An FE investigation simulating intra-operative corrective forces applied to correct scoliosis deformity
Little, J. Paige, Izatt, Maree T., Labrom, Robert D., Askin, Geoffrey N., & Adam, Clayton J. (2013) An FE investigation simulating intra-operative corrective forces applied to correct scoliosis deformity. Scoliosis, 8(9).
Background: Adolescent idiopathic scoliosis (AIS) is a deformity of the spine, which may 34 require surgical correction by attaching a rod to the patient’s spine using screws 35 implanted in the vertebral bodies. Surgeons achieve an intra-operative reduction in the 36 deformity by applying compressive forces across the intervertebral disc spaces while 37 they secure the rod to the vertebra. We were interested to understand how the 38 deformity correction is influenced by increasing magnitudes of surgical corrective forces 39 and what tissue level stresses are predicted at the vertebral endplates due to the 40 surgical correction. 41
Methods: Patient-specific finite element models of the osseoligamentous spine and 42 ribcage of eight AIS patients who underwent single rod anterior scoliosis surgery were 43 created using pre-operative computed tomography (CT) scans. The surgically altered 44 spine, including titanium rod and vertebral screws, was simulated. The models were 45 analysed using data for intra-operatively measured compressive forces – three load 46 profiles representing the mean and upper and lower standard deviation of this data 47 were analysed. Data for the clinically observed deformity correction (Cobb angle) were 48 compared with the model-predicted correction and the model results investigated to 49 better understand the influence of increased compressive forces on the biomechanics of 50 the instrumented joints. 51
Results: The predicted corrected Cobb angle for seven of the eight FE models were 52 within the 5° clinical Cobb measurement variability for at least one of the force profiles. 53 The largest portion of overall correction was predicted at or near the apical 54 intervertebral disc for all load profiles. Model predictions for four of the eight patients 55 showed endplate-to-endplate contact was occurring on adjacent endplates of one or 56 more intervertebral disc spaces in the instrumented curve following the surgical loading 57 steps. 58
Conclusion: This study demonstrated there is a direct relationship between intra-59 operative joint compressive forces and the degree of deformity correction achieved. The 60 majority of the deformity correction will occur at or in adjacent spinal levels to the apex 61 of the deformity. This study highlighted the importance of the intervertebral disc space 62 anatomy in governing the coronal plane deformity correction and the limit of this 63 correction will be when bone-to-bone contact of the opposing vertebral endplates 64 occurs.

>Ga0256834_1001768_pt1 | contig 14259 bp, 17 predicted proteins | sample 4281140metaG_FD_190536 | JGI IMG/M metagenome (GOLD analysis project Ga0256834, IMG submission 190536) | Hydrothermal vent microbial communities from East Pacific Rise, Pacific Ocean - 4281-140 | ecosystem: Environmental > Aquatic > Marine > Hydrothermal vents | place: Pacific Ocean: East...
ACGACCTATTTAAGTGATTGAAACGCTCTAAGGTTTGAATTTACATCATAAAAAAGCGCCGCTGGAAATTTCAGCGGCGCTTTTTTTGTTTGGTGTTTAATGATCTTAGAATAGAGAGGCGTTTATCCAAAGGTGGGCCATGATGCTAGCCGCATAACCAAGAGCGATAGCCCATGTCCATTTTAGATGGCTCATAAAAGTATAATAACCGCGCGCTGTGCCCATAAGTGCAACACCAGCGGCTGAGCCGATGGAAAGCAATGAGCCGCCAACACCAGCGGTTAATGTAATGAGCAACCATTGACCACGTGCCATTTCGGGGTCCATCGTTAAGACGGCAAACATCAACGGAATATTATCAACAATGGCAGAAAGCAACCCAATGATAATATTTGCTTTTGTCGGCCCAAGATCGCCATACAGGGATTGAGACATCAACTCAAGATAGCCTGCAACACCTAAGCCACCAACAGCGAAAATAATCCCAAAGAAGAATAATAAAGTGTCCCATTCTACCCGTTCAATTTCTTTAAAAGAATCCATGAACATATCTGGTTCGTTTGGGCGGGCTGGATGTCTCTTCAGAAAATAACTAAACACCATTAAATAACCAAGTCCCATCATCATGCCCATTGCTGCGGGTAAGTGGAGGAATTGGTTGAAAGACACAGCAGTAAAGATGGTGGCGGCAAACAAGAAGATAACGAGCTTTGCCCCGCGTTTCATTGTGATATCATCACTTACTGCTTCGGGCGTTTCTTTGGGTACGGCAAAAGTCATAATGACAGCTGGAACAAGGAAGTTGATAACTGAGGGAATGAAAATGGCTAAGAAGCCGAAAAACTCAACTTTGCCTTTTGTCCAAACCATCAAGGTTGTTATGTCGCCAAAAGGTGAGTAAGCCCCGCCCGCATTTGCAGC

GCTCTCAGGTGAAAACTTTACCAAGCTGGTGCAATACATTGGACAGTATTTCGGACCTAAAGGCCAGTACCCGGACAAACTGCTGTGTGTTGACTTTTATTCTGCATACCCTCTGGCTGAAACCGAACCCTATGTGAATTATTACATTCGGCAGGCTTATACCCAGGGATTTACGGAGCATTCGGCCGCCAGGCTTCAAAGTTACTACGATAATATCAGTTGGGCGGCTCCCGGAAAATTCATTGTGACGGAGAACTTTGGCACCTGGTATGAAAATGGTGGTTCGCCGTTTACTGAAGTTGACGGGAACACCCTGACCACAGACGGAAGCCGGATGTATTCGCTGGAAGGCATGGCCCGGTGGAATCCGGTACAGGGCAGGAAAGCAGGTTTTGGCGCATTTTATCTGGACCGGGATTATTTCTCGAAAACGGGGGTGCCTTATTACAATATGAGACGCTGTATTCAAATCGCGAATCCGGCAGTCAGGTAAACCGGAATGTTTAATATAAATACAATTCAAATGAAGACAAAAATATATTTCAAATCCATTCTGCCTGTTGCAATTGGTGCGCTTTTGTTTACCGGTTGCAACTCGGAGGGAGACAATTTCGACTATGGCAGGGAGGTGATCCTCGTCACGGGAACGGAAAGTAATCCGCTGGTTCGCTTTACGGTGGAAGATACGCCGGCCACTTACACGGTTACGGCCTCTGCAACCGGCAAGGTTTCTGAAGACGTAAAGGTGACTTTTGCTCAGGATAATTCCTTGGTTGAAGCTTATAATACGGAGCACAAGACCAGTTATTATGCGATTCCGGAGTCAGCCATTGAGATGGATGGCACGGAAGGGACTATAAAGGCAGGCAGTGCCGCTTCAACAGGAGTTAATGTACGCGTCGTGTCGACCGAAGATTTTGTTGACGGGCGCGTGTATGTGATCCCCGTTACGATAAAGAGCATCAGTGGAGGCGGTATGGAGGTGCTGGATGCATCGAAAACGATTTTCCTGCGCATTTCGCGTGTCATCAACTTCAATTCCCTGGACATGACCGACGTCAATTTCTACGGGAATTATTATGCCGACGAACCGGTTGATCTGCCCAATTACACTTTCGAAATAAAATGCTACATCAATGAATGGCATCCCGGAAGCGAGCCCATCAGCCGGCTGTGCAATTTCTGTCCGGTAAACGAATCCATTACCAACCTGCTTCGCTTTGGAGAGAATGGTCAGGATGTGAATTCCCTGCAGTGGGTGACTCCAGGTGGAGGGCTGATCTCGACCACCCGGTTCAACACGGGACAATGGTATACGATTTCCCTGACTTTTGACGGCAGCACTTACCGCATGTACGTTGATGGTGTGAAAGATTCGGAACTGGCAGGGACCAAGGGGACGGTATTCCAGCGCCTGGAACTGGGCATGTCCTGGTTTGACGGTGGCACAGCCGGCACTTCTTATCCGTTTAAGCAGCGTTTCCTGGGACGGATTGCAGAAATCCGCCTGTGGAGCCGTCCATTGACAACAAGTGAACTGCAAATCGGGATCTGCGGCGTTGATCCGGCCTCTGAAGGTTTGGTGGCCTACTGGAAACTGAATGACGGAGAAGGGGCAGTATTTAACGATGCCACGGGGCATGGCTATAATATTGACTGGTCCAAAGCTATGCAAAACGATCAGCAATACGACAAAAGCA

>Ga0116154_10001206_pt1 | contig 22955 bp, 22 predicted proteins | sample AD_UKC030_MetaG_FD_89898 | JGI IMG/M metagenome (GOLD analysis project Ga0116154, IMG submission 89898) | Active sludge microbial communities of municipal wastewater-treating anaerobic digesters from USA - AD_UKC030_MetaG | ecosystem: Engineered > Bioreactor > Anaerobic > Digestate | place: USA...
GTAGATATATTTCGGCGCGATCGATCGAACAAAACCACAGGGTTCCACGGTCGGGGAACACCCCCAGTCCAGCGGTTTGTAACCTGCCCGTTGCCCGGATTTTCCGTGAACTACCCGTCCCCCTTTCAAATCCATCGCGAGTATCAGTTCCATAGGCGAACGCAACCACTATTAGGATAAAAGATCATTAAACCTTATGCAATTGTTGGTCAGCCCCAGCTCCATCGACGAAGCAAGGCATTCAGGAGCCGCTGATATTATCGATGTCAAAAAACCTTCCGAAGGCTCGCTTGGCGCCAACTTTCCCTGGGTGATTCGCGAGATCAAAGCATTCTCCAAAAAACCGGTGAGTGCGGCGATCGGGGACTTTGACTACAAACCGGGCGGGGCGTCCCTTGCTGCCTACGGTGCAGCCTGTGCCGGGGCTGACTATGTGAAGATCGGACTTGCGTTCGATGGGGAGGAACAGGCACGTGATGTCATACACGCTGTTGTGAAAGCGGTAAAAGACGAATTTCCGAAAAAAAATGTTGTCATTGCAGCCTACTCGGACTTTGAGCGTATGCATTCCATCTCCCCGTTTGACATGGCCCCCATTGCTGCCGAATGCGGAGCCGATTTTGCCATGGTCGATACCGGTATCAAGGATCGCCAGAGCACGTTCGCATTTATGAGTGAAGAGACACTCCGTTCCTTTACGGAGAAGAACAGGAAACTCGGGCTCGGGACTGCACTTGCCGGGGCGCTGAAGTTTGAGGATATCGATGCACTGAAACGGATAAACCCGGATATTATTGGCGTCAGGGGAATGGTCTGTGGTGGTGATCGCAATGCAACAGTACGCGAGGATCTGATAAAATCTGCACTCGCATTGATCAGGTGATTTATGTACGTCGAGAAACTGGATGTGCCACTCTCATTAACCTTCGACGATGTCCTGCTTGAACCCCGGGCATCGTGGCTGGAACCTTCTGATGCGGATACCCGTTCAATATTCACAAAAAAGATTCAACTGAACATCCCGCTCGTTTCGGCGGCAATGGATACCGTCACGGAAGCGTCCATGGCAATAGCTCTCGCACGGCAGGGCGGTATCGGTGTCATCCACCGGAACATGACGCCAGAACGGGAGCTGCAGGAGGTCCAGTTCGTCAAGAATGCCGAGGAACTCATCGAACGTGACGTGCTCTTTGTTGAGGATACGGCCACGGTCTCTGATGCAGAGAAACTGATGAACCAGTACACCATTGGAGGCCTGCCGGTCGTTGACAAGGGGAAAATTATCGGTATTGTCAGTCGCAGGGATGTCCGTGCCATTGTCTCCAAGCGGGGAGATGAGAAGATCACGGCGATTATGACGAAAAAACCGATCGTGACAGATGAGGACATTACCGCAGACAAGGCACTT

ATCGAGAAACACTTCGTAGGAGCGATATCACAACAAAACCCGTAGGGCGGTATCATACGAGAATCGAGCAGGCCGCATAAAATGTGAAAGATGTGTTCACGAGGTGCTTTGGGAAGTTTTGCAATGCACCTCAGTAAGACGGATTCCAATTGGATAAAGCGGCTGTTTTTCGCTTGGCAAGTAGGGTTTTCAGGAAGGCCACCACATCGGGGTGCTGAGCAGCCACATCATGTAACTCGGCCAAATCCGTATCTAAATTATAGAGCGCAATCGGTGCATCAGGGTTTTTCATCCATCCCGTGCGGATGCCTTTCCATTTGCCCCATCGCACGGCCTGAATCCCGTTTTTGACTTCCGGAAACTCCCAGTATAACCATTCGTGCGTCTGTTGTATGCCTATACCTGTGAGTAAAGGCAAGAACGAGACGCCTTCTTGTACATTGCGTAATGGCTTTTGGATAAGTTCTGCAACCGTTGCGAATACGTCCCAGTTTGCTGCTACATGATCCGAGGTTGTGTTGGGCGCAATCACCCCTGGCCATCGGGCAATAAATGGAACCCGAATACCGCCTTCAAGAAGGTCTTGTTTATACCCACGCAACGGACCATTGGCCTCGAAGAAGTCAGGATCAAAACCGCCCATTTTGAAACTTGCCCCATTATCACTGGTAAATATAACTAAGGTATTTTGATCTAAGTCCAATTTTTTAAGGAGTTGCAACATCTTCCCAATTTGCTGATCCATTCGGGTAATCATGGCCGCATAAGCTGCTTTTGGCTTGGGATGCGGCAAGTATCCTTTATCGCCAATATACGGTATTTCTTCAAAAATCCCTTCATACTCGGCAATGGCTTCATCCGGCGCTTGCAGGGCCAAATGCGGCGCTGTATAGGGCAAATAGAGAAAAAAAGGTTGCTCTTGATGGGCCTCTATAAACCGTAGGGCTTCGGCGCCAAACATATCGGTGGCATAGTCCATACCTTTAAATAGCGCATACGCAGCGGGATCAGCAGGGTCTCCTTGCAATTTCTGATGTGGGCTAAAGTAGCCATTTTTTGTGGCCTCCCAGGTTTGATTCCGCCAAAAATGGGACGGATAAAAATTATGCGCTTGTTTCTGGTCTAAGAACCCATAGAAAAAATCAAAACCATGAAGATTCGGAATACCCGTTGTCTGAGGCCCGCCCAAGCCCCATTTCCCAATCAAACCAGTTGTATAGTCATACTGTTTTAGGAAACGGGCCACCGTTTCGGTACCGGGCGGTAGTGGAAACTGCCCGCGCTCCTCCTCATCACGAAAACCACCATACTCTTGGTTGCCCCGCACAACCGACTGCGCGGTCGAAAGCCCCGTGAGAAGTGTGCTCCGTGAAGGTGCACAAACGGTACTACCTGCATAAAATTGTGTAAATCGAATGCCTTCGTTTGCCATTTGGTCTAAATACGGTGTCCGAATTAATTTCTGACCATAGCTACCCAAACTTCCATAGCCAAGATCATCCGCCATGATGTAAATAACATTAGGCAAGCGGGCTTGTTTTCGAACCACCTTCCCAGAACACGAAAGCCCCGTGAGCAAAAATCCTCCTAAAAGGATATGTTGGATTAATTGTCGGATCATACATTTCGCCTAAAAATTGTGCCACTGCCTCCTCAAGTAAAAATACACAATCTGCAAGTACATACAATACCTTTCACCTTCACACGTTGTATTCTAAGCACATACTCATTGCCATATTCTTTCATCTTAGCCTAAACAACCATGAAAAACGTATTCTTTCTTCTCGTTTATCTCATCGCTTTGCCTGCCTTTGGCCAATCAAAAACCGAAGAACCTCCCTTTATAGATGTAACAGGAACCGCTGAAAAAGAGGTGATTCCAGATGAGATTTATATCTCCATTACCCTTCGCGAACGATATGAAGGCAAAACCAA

Impact and interest:
Citation counts are sourced monthly from and citation databases.
These databases contain citations from different subsets of available publications and different time periods and thus the citation count from each is usually different. Some works are not in either database and no count is displayed. Scopus includes citations from articles published in 1996 onwards, and Web of Science® generally from 1980 onwards.
Citations counts from theindexing service can be viewed at the linked Google Scholar™ search.
Full-text downloads displays the total number of times this work’s files (e.g., a PDF) have been downloaded from QUT ePrints as well as the number of downloads in the previous 365 days. The count includes downloads for all files if a work has more than one.
|Item Type:||Journal Article|
|Keywords:||scoliosis, finite element, surgical forces, correction|
|Subjects:||Australian and New Zealand Standard Research Classification > ENGINEERING (090000) > BIOMEDICAL ENGINEERING (090300) > Biomechanical Engineering (090302)
Australian and New Zealand Standard Research Classification > MEDICAL AND HEALTH SCIENCES (110000) > CLINICAL SCIENCES (110300) > Orthopaedics (110314)
Australian and New Zealand Standard Research Classification > MEDICAL AND HEALTH SCIENCES (110000) > PAEDIATRICS AND REPRODUCTIVE MEDICINE (111400) > Paediatrics (111403)
|Divisions:||Current > Schools > School of Chemistry, Physics & Mechanical Engineering
Current > QUT Faculties and Divisions > Faculty of Health
Current > Institutes > Institute of Health and Biomedical Innovation
Current > QUT Faculties and Divisions > Science & Engineering Faculty
|Copyright Owner:||Copyright 2013 the authors; licensee BioMed Central Ltd.|
|Deposited On:||13 May 2013 22:40|
|Last Modified:||12 Feb 2017 21:34|
Repository Staff Only: item control page